Delivery of DNA to cells and its subsequent integration into the host genome is a fundamental task in molecular biology, biotechnology and gene therapy. Here we describe an IP-free one-step method that enables stable genome integration into either prokaryotic or eukaryotic cells. A synthetic mariner transposon is generated by flanking a DNA sequence with short inverted repeats. When purified recombinant Mos1 or Mboumar-9 transposase is co-transfected with transposon-containing plasmid DNA, it penetrates prokaryotic or eukaryotic cells and integrates the target DNA into the genome. In vivo integrations by purified transposase can be achieved by electroporation, chemical transfection or Lipofection of the transposase:DNA mixture, in contrast to other published transposon-based protocols which require electroporation or microinjection. As in other transposome systems, no helper plasmids are required since transposases are not expressed inside the host cells, thus leading to generation of stable cell lines. Since it does not require electroporation or microinjection, this tool has the potential to be applied for automated high-throughput creation of libraries of random integrants for purposes including gene knock-out libraries, screening for optimal integration positions or safe genome locations in different organisms, selection of the highest production of valuable compounds for biotechnology, and sequencing.
Targeted genome modifications can be efficiently achieved using the bacterial immunity-derived system CRISPR-Cas9 (1–4). However, in some circumstances alternative methods such as DNA transposition can provide a more appropriate editing tool. For example, if the optimal position for a desired genome integration is not known in advance and has to be determined; or if random integrations are preferred (5), for example to create libraries of clones (6,7); or to sequence new organisms by introducing a known marker in uncharacterized genomes.
DNA transposase enzymes can recognize short, inverted repeat (IR) DNA sequences, excise DNA flanked with IRs (transposon) and integrate it into a new location (8). Transposons have been successfully used to modify genomes of prokaryotic and eukaryotic cells (9,10), and are being used in preliminary clinical trials (11).
Currently DNA transposition—excision followed by integration of a gene—can be achieved by injection or co-transfection of a donor plasmid, bearing a gene of interest flanked by IRs, together with a helper plasmid expressing transposase (12–15). Active transposase, expressed inside the cell recognizes the transposon IRs on the donor plasmid, excises the gene of interest and inserts it into genomic DNA. However, constant expression of the transposase can result in excision of the newly integrated transposons (16), or lead to overproduction inhibition, a feature of mariner family transposition (17–20). The in vivo activity of the mariner transposase Mos1 expressed from a helper plasmid is much lower than that of piggyBac and Sleeping Beauty transposases, the most promising representatives for use in mammalian transgenesis (21). This may be because Mos1 transposase is expressed in high quantities in vivo and forms aggregates in cells, reducing the transposition efficiency (20,22).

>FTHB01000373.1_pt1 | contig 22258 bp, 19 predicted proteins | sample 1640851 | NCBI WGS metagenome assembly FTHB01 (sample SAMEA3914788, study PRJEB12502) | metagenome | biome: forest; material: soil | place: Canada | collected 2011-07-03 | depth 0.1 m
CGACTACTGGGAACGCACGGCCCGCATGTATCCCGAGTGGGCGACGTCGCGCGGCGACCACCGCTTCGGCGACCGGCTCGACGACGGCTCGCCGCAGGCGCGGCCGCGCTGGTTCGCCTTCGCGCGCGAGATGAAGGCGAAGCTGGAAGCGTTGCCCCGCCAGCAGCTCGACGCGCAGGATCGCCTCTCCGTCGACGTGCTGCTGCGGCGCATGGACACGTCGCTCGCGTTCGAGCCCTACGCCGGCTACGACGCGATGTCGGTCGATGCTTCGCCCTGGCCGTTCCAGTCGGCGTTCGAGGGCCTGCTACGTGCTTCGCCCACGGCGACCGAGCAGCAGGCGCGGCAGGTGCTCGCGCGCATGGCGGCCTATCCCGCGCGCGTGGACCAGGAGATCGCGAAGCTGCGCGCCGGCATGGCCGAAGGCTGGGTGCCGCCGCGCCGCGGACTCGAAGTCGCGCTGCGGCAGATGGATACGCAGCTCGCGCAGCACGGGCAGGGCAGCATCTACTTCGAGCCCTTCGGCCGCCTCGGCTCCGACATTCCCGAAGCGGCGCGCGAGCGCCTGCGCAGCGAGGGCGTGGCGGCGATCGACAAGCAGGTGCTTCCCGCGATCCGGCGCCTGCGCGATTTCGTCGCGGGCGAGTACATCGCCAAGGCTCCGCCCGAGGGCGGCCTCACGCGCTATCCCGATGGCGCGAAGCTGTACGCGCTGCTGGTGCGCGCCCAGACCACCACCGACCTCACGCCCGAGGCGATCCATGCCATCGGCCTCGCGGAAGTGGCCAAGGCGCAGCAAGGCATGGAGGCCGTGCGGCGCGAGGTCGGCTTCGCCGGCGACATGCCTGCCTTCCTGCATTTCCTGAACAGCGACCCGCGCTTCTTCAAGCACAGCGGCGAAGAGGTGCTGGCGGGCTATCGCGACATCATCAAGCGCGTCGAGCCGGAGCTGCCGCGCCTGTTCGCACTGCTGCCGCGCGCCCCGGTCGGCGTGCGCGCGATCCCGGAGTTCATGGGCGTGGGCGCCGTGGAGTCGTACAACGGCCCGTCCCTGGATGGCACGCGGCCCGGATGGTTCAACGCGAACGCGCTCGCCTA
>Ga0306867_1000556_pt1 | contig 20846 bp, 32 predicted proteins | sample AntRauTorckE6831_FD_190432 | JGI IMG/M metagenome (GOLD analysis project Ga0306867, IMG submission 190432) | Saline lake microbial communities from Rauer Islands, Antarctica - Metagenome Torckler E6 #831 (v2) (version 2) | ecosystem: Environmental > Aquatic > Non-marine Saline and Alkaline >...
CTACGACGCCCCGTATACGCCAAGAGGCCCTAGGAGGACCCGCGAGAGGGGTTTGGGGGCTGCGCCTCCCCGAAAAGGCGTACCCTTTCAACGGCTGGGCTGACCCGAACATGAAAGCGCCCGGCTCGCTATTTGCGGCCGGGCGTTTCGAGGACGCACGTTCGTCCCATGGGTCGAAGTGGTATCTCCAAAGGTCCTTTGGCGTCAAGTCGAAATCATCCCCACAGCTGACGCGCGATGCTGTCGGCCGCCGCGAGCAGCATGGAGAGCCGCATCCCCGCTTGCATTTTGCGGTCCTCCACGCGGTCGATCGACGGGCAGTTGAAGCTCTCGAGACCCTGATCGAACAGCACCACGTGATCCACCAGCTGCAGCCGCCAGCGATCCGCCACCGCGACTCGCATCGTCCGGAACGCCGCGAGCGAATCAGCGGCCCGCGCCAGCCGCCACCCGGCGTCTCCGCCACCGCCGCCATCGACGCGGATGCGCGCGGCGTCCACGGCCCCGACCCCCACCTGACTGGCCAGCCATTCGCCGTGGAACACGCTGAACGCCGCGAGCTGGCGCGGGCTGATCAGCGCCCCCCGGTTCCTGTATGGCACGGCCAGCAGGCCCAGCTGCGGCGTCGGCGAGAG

To solve the problem of constant expression of transposase inside the cell, a single plasmid, carrying both the transposon and the transposase expression genes, can be transfected (23,24). Similar to the helper plasmid method, the potential for recombination of the transposase gene with the host genomic DNA makes this approach unsuitable for gene therapy. Moreover, the transposition rate is dependent upon the intracellular protein expression level, which limits the approach to strains and cell lines that enable sufficient expression levels.
In alternative approaches, purified protein or mRNA of the transposase can be injected into a living cell to promote integration or excision of transposons in vivo (25–27). The injection procedure is an invasive technique, which results in low throughput. Transfection of mRNA in mammalian cells was shown to be less efficient than the use of the helper plasmid, possibly due to the short window of expression before the mRNA is degraded (28–30). piggyBac transposase was successfully packaged and delivered to mammalian cells by lentiviral particles, but this delivery approach was not feasible with other transposases (31).
Several commercially available kits use Tn5, Mu or Tn7 transposons for insertional mutagenesis (Epicentre®, ThermoFisher Scientific Inc., New England Biolabs® Inc.). Tn5 and Mu were shown to be active for in vivo integration, for example, in the widely used EZ-Tn5™system, but published protocols require electroporation (32) or microinjection (33,34) and are thus unsuitable for automated high-throughput approaches.
In order to overcome these limitations we have developed a method in which purified recombinant mariner transposases, Mos1 and Mboumar-9, deliver and integrate DNA of interest in vivo into genomes of bacterial and mammalian cells following facile transfection: chemical transfection, electroporation or Lipofection. This will broaden the spectrum of organisms suitable for in vivo mutagenesis, de novo sequencing, genome-wide functional screening, since it allows a simple and automatable transfection method to be used to deliver and integrate DNA of interest into the genome.